Preprint Article Version 1 This version is not peer-reviewed

Comparative Analysis of Machine Learning Algorithms for Computer-Assisted Reporting Based on Fully Automated Cross-Lingual RadLex® Mappings

Version 1 : Received: 19 April 2020 / Approved: 20 April 2020 / Online: 20 April 2020 (01:31:44 CEST)

How to cite: Maros, M.E.; Cho, C.G.; Junge, A.G.; Kämpgen, B.; Saase, V.; Siegel, F.; Trinkmann, F.; Ganslandt, T.; Wenz, H. Comparative Analysis of Machine Learning Algorithms for Computer-Assisted Reporting Based on Fully Automated Cross-Lingual RadLex® Mappings. Preprints 2020, 2020040354 (doi: 10.20944/preprints202004.0354.v1). Maros, M.E.; Cho, C.G.; Junge, A.G.; Kämpgen, B.; Saase, V.; Siegel, F.; Trinkmann, F.; Ganslandt, T.; Wenz, H. Comparative Analysis of Machine Learning Algorithms for Computer-Assisted Reporting Based on Fully Automated Cross-Lingual RadLex® Mappings. Preprints 2020, 2020040354 (doi: 10.20944/preprints202004.0354.v1).

Abstract

Objectives: Studies evaluating machine learning (ML) algorithms on cross-lingual RadLex® mappings for developing context-sensitive radiological reporting tools are lacking. Therefore, we investigated whether ML-based approaches can be utilized to assist radiologists in providing key imaging biomarkers – such as The Alberta stroke programme early CT score (APECTS). Material and Methods: A stratified random sample (age, gender, year) of CT reports (n=206) with suspected ischemic stroke was generated out of 3997 reports signed off between 2015-2019. Three independent, blinded readers assessed these reports and manually annotated clinico-radiologically relevant key features. The primary outcome was whether ASPECTS should have been provided (yes/no: 154/52). For all reports, both the findings and impressions underwent cross-lingual (German to English) RadLex®-mappings using natural language processing. Well-established ML-algorithms including classification trees, random forests, elastic net, support vector machines (SVMs) and boosted trees were evaluated in a 5 x 5-fold nested cross-validation framework. Further, a linear classifier (fastText) was directly fitted on the German reports. Ensemble learning was used to provide robust importance rankings of these ML-algorithms. Performance was evaluated using derivates of the confusion matrix and metrics of calibration including AUC, brier score and log loss as well as visually by calibration plots. Results: On this imbalanced classification task SVMs showed the highest accuracies both on human-extracted- (87%) and fully automated RadLex® features (findings: 82.5%; impressions: 85.4%). FastText without pre-trained language model showed the highest accuracy (89.3%) and AUC (92%) on the impressions. Ensemble learner revealed that boosted trees, fastText and SVMs are the most important ML-classifiers. Boosted trees fitted on the findings showed the best overall calibration curve. Conclusions: Contextual ML-based assistance suggesting ASPECTS while reporting neuroradiological emergencies is feasible, even if ML-models are restricted to be developed on limited and highly imbalanced data sets.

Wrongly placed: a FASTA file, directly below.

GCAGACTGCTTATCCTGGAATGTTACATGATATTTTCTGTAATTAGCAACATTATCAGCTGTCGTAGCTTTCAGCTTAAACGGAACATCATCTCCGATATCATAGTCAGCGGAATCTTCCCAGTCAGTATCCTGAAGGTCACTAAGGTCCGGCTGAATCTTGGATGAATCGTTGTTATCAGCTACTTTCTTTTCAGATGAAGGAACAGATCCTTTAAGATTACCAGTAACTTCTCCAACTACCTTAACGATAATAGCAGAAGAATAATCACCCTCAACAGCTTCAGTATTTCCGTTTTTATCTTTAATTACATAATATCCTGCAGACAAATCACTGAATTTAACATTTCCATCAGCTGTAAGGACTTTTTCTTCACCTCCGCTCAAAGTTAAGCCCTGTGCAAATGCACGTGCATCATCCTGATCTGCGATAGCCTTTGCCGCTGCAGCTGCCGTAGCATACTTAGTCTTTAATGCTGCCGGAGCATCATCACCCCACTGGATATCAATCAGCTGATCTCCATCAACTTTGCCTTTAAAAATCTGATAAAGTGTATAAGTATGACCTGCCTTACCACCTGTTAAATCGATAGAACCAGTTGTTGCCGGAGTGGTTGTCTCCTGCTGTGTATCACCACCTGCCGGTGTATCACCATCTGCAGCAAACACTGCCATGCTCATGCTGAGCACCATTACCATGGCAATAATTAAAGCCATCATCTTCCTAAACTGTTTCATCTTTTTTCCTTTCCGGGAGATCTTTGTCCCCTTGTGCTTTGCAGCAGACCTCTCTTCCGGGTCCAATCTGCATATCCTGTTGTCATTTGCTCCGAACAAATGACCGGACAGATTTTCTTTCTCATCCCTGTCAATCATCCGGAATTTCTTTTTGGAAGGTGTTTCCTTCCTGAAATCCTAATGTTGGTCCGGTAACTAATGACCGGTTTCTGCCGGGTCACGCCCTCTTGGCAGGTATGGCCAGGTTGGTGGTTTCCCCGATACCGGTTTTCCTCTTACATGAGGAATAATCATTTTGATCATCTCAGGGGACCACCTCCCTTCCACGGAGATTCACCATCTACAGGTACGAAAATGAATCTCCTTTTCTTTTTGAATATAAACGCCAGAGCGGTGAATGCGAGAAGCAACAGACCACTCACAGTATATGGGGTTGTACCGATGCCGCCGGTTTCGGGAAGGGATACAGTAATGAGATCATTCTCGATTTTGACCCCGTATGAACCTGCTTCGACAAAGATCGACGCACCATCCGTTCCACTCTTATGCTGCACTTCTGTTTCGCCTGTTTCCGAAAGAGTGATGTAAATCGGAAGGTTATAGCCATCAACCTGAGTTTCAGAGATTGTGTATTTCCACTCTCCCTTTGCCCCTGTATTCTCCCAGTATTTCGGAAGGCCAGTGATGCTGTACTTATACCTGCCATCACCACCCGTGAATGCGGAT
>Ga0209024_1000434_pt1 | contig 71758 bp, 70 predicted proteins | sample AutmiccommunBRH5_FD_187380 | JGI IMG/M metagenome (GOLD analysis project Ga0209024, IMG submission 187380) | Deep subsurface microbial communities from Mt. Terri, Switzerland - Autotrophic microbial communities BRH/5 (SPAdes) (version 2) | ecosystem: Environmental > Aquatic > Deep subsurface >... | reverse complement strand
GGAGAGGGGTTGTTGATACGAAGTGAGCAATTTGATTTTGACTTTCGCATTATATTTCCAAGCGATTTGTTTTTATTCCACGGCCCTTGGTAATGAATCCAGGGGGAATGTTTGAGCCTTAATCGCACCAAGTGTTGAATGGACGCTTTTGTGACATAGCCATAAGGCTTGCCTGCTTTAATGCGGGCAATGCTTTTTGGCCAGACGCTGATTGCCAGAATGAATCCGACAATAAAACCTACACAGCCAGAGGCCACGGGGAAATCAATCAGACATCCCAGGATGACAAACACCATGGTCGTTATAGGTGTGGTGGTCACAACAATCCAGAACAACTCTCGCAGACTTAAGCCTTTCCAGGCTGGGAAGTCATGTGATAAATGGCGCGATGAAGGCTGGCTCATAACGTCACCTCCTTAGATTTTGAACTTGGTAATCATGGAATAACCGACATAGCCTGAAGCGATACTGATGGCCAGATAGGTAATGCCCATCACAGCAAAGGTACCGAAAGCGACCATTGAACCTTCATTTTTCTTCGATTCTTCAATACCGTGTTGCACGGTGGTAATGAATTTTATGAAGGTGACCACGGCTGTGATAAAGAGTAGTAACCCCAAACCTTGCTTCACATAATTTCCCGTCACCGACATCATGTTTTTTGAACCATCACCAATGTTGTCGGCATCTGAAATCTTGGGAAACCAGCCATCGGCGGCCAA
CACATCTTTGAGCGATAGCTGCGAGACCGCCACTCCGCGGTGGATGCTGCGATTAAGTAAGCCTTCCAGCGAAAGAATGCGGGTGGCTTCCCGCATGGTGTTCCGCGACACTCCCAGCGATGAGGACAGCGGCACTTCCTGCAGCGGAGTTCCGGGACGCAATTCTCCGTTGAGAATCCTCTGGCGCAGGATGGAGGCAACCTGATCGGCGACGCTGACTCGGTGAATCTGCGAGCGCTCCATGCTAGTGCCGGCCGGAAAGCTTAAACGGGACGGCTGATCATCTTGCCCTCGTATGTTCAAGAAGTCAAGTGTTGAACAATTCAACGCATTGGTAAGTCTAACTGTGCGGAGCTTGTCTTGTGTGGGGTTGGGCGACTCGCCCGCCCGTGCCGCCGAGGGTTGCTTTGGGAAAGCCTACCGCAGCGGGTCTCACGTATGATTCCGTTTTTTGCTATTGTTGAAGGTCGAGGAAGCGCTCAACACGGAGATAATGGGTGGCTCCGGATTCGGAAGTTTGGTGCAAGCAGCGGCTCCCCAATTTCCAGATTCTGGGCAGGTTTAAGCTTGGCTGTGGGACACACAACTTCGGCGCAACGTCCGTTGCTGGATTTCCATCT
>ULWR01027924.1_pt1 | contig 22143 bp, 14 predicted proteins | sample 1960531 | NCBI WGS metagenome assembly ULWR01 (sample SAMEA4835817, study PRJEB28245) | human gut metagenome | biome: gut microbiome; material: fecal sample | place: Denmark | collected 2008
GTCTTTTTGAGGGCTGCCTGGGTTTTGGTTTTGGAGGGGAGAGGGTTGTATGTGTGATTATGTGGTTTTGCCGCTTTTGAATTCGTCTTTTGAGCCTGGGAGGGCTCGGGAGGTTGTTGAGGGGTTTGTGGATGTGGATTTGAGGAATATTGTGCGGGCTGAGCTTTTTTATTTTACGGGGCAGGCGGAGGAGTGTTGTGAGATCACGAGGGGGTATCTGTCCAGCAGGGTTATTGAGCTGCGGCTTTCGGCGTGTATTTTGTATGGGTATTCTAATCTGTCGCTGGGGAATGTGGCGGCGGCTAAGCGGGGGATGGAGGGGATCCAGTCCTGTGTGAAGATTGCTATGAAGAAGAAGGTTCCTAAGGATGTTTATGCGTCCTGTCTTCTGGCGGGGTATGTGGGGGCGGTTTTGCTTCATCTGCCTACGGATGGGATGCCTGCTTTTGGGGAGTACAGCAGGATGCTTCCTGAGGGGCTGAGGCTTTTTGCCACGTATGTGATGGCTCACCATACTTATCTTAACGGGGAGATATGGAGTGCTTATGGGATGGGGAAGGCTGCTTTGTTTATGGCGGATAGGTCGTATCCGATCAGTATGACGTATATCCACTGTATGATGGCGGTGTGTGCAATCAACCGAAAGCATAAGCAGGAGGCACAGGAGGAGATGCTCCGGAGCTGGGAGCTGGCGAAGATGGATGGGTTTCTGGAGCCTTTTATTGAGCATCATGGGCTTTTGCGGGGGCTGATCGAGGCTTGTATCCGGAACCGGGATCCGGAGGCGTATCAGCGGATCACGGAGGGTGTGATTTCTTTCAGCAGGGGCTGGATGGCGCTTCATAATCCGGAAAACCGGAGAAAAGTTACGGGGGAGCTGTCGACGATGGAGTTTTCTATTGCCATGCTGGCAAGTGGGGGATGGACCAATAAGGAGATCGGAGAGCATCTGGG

Subject Areas

machine learning; computer-assisted reporting; RadLex®; natural language processing; contextual reporting; The Alberta Stroke Programme Early CT Score (ASPECTS)

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